Out of 176 parcels in the twin towns, 98 have at least some tax owing from 2008, and those numbers increased to 143 in 2010, Wisan said. He conceded that the uncertain fate of the trust has made non-FLDS and members alike nervous about paying taxes on homes a court might decide are no longer theirs.
The property tax situation is complicated on UEP property. Since land is held communally, there are often several homes on one parcel, and if one family isn't current on their taxes, the whole parcel is considered delinquent.
Wisan says he has to start the tax-collection process now to give people time to pay off the bills, which for some total up to $6,000 before fees and penalties. With former members reporting that FLDS leaders are asking members to give thousands to the church, Wisan said he knows families may be strapped for cash.
"I am willing to work with people. I am not demanding it on a date certain," Wisan said. He plans to send out notices by the end of the year and give people 30 days to work out some kind of payment arrangement. For those who don't, he plans to start eviction proceedings and give the houses to other people who are willing to pay the taxes and a $100-a-month occupancy fee.
"The hope is they will step up to the plate," Wisan said. "I'd just as soon not evict a single family, but I'm willing to evict if they don't conform."
It isn't yet clear whether the appeals court judges might view the plan as violating their order.
"It's hard to imagine that the [federal appeals court's] action or inaction would affect the sheriff's sale," said Val Oveson, Wisan's business partner.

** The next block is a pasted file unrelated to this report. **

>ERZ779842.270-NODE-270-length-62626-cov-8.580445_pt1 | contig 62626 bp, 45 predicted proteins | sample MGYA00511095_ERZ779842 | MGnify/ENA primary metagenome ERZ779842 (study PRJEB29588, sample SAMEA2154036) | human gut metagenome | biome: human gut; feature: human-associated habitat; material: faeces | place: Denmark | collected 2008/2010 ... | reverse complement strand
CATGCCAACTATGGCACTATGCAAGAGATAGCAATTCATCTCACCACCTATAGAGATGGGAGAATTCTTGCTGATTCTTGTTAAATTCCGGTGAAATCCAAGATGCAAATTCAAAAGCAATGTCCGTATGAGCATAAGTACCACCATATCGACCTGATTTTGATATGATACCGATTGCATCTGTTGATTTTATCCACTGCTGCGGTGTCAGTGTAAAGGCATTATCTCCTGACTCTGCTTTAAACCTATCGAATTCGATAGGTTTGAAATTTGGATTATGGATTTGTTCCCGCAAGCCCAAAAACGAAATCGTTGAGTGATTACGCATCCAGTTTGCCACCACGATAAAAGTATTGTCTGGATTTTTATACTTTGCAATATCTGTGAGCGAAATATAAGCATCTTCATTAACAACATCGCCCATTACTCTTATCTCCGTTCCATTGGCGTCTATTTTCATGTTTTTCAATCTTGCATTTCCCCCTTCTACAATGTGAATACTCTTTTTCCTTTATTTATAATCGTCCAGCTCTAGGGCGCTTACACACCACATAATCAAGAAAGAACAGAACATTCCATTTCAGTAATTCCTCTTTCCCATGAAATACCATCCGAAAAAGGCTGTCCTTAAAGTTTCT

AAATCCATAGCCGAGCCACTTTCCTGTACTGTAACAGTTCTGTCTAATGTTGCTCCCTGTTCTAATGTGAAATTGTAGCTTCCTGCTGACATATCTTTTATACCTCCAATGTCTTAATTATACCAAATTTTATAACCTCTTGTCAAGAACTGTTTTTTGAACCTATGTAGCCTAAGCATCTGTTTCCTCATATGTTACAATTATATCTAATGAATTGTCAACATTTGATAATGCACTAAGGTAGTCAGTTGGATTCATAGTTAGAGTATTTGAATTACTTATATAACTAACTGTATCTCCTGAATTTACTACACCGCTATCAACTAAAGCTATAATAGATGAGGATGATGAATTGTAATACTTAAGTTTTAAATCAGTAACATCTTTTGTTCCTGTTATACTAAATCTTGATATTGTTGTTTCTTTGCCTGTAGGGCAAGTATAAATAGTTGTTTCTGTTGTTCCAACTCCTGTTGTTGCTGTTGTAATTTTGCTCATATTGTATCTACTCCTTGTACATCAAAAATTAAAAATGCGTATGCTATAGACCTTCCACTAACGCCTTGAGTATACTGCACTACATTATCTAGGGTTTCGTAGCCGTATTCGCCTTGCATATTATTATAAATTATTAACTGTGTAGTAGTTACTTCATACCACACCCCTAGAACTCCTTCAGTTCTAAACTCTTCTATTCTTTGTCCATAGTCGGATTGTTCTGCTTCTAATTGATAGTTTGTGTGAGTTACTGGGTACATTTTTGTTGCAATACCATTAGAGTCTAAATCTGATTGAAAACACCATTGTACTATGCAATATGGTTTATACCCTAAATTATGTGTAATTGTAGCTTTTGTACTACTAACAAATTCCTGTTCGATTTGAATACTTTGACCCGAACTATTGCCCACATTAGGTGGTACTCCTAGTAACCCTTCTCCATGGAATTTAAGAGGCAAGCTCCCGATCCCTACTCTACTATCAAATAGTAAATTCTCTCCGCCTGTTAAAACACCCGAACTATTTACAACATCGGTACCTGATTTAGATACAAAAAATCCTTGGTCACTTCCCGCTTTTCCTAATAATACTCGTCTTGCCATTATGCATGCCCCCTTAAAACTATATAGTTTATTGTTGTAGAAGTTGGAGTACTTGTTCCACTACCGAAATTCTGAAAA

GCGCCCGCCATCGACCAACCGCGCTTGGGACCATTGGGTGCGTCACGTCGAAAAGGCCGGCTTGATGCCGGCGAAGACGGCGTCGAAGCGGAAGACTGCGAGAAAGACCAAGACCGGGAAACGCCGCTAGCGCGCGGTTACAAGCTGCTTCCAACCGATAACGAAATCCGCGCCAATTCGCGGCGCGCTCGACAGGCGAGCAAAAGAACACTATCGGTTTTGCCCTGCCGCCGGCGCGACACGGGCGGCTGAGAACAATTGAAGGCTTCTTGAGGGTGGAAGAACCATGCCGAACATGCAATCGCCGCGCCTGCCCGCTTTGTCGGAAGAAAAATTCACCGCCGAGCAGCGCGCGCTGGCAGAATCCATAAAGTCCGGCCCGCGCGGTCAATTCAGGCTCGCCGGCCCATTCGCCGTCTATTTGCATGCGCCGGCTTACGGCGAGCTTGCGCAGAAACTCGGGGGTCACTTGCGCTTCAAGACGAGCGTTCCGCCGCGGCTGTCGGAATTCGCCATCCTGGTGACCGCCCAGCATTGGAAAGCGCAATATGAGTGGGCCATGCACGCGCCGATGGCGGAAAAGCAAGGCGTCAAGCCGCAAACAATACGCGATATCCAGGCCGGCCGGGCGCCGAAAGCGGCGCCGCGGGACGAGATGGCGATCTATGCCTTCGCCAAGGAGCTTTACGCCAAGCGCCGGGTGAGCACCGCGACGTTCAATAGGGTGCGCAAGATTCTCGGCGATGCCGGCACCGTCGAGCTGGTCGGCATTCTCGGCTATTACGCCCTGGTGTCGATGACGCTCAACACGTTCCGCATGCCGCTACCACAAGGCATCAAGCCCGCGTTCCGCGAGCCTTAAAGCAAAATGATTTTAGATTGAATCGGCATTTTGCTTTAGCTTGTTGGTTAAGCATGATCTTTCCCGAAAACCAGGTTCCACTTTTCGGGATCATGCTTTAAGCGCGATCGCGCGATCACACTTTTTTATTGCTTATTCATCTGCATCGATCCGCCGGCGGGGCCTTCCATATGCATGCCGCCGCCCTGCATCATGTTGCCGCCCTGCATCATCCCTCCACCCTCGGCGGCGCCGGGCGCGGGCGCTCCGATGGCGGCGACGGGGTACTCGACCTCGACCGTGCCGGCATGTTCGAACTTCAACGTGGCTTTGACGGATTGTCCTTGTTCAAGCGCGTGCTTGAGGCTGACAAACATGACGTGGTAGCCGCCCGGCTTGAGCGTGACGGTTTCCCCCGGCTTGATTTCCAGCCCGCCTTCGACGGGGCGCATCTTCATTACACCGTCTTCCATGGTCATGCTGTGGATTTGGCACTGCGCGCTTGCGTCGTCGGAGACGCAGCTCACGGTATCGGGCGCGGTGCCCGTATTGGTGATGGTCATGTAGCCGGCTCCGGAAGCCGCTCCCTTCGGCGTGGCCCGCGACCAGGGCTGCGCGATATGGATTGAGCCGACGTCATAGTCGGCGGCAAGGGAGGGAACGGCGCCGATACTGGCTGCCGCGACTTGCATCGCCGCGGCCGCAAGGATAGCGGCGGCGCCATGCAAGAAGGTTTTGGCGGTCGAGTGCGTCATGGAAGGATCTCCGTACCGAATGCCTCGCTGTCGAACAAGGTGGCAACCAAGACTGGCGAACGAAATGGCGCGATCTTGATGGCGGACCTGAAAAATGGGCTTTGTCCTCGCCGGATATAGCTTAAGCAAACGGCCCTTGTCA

This isn't the first time Wisan has floated the idea of evicting people. In 2008, he started proceedings to remove about 60 people who had not paid the $100-a-month occupancy fee. The FLDS members fought back in court, and the first eviction proceedings against Guy and Ilene Steed stalled when the sect entered settlement talks with the Utah attorney general. Those talks failed, but the eviction proceedings haven't been restarted.
Blake Hamilton, the Hildale city attorney who represented the Steeds in court, said it isn't yet clear how people might respond if eviction proceedings begin again.
"We'll have to see what happens," he said.
On another occasion in 2008, a Wisan employee tried to change the locks on homes that he says were empty. Both the employee and, later, Wisan himself were slapped with misdemeanor trespassing charges. Wisan's charge is still in limbo after a judge declared a mistrial this summer.
Wisan says this case is different because he's not asking for an occupancy fee but for money required by the counties.
"I can't control what other people do. This is an idea that may or may not work," he said. "I haven't received any other ideas or input so I'm running with what I can do."
The Polygamy Blog: sltrib.com/blogs/polygblog
A court appointed administrator plans to send out notices about past-due property taxes by the end of the month. Eviction proceedings could begin against residents who don't make some kind of payment arrangement by the end of January. It's not clear if the Fundamentalist Church of Jesus Christ of Latter-Day Saints will appeal.